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By Wes Hester December 20, 2010

Del. Bob Marshall says violators of Obama health care reform face prison time

Among the many conservatives celebrating U.S. District Judge Henry E. Hudson’s health care reform smackdown this week, perhaps no one was more joyous than Virginia Del. Bob Marshall, R-Prince William County.  

Marshall introduced the state legislation that opened the door for the ruling. Early this year, Marshall was the patron of HB 10, the Virginia Health Care Freedom Act, exempting state residents from the federal law. That bill set up Attorney General Ken Cuccinelli’s challenge to health care reform.

On the day of Hudson’s ruling -- which found the provision requiring nearly every American to purchase insurance or face a penalty unconstitutional -- Marshall unleashed a fresh attack on the health care law.

"The federal law compels American citizens to contract for health insurance they do not want, do not need, or find morally objectionable," Marshall wrote in a news release. "Persons who decline to buy the coverage face fines and imprisonment."

Later in the release, Marshall reiterated his point:

"The threat of heavy fines and jail time for failure to buy Obamacare health insurance is a power grab without practical limits and has no precedent in American history. It undermines our constitutional form of government, and is an affront to free men and women."

Jail time? Really?

We asked Marshall for a source, and he pointed to an exchange in the Senate Finance Committee between Sen. John Ensign, R-Nev., and Joint Committee on Taxation chief of staff Thomas Barthold on Sept. 24, 2009.

After asking about the penalty for failing to pay the fine for not purchasing health insurance, Ensign received a handwritten note from Barthold confirming the penalty for failing to pay an up-to $1,900 fee for not buying health insurance. Violators could be charged with a misdemeanor and could face up to a year in jail or a $25,000 penalty, Barthold wrote.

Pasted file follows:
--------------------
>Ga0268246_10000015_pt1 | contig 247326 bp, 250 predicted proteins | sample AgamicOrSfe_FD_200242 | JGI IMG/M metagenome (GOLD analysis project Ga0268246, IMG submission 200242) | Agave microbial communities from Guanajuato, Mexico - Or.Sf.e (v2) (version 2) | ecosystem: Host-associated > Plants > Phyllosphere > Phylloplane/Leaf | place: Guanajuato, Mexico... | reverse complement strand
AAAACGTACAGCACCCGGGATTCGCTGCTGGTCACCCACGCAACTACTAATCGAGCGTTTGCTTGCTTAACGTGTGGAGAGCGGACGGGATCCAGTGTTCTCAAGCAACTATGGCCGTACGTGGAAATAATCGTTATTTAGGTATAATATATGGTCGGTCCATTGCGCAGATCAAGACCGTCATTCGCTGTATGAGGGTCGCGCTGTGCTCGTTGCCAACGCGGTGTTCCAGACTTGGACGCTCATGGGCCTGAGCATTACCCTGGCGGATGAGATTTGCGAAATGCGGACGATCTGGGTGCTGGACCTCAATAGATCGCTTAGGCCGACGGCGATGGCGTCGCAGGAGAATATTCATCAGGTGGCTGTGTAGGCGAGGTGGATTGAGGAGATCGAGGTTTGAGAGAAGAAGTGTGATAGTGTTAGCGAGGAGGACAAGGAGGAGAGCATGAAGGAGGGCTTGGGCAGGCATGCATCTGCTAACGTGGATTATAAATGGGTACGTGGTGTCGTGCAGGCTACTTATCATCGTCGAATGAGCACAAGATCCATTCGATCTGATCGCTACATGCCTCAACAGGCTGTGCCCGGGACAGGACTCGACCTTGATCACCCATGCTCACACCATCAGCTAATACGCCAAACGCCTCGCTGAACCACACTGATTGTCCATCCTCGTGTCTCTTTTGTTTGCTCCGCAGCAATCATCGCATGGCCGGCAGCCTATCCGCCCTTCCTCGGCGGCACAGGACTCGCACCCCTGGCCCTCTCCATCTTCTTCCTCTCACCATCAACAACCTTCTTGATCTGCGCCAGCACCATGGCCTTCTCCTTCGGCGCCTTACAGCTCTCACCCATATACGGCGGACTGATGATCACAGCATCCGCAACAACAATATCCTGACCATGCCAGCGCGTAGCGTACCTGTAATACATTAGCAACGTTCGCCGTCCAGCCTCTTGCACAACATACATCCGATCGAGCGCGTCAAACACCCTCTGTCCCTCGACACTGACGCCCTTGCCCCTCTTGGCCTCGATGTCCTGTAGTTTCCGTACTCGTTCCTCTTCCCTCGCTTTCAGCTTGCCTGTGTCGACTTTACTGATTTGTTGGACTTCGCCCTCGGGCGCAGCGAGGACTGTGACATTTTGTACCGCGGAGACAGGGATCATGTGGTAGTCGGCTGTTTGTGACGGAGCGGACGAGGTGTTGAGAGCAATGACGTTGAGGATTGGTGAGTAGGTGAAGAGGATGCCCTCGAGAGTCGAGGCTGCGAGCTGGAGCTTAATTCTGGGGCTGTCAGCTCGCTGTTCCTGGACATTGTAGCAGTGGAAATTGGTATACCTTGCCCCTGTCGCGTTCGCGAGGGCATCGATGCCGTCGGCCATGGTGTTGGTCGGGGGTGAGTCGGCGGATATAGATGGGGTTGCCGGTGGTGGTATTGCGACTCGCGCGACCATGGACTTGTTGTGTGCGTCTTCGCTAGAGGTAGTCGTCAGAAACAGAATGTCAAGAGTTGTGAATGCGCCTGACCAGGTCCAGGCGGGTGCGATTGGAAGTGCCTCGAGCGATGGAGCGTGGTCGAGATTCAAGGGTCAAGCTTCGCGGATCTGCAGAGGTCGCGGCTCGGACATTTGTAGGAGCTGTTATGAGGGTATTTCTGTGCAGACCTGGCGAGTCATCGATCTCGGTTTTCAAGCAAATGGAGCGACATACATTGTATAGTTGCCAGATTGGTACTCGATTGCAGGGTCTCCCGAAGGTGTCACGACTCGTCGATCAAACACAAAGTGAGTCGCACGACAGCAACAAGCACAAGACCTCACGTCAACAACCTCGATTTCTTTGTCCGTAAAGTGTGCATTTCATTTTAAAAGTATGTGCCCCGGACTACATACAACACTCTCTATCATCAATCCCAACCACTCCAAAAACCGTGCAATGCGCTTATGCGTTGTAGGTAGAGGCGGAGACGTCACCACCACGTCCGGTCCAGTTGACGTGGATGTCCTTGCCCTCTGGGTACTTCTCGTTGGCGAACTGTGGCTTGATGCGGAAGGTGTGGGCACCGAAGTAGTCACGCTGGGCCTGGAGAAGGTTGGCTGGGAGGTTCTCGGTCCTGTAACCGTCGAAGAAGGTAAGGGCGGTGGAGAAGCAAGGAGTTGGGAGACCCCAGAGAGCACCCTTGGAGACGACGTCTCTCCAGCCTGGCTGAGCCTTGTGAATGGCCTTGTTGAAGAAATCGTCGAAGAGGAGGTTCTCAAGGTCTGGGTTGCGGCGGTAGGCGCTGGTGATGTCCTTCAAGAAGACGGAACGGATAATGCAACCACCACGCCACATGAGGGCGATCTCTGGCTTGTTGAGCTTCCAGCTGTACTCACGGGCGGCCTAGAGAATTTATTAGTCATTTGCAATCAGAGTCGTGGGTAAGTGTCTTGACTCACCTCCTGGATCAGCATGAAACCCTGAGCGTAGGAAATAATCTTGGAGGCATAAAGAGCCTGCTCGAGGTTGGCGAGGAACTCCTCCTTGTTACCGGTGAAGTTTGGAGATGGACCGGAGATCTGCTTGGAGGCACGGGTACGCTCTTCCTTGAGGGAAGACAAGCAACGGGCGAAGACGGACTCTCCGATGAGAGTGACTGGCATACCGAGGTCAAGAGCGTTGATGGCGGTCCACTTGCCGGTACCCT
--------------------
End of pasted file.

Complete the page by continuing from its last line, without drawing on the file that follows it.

That was true -- then.

But it took place well before the health care law was approved.

Both House and Senate versions of the health care bill contained language that would levy a tax on persons who refuse to obtain coverage. Under the House version, evading that tax would have resulted in jail time; but not in the bill approved by the Senate Finance Committee and eventually made law.

The health care bill signed by President Obama explicitly says there are no criminal penalties for those who do not obtain coverage and refuse to pay the penalty tax.

As plainly stated on page 111 of the law, "In the case of any failure by a taxpayer to timely pay any penalty imposed by this section, such taxpayer shall not be subject to any criminal prosecution or penalty with respect to such failure." There would also be no liens or levies placed on property for failure to pay.

Instead, the law would allow the government to collect the tax by deducting it from any IRS tax-refund checks or other government payments.

Just to be certain we weren’t missing anything, we asked Virginia Attorney General Ken Cuccinelli’s office for their take on the issue.

"The law does not send people to jail for not paying the fine," confirmed Brian Gottstein, Cuccinelli’s director of communication.

So Marshall is flat out wrong on the jail time.

His point that there are fines is correct.

The individual mandate in the health reform bill imposes "taxes" that are designed to prod uninsured Americans to buy insurance. Exemptions would be provided for families of limited means. The idea is that by expanding the pool of Americans paying for coverage, insurers can use the additional revenue to improve benefits, eliminate barriers for pre-existing conditions and reduce costs for others enrolled in the plans.

Those without coverage could eventually (by 2016) pay a tax penalty greater than $695 per year up to a maximum of three times that amount ($2,085) per family or 2.5% of household income. The penalty will be phased-in. After 2016, the penalty will be increased annually by the cost-of-living adjustment.

Let’s recap.

In his release, Marshall twice said people failing to purchase health care could face imprisonment. That’s not true.

Marshall references an exchange that took place over a year ago, well before the law was approved. At that time, imprisonment was a possibility, but not in the legislation that was enacted.  It is ridiculous for Marshall, no novice in public affairs, to insist otherwise.

We rate his claim Pants on Fire.     

Featured Fact-check

Our Sources, Del. Bob Marshall reacts to health care ruling, Dec. 13, 2010

Kaiser Family Foundation, Summary of New Health Reform Law, accessed Dec. 14, 2010, "Imprisoned for Not Having Health Care?" May 11, 2010

Interview with Bob Marshall, Dec. 14, 2010

Email interview with Brian Gottstein, Director of Communication, Office of the Attorney General of Virginia, Dec. 14, 2010

Email interview Joe Figueroa, Center for Politics, University of Virginia, Dec. 15, 2010

Politico, "Ensign receives handwritten confirmation," Sept. 25, 2009

The New York Times, "What’s the Penalty for Not Having Insurance?" June 15, 2010

Thomas,H.R. 4872 - Reconciliation Act of 2010, accessed Dec. 15, 2010

Thomas,H.R. 3590 - Health care overhaul, Senate version, accessed Dec. 15, 2010

"Willful failure to file return, supply information, or pay tax," Title 26 U.S. Code, sec. 7203.

"Attempt to evade or defeat tax," Title 26 U.S. Code, sec. 7201.

"Sentence of fine," Title 18 U.S. Code, sec. 3571

Letter from Thomas Barthold to Sen. John Ensign, Sept. 24, 2009 

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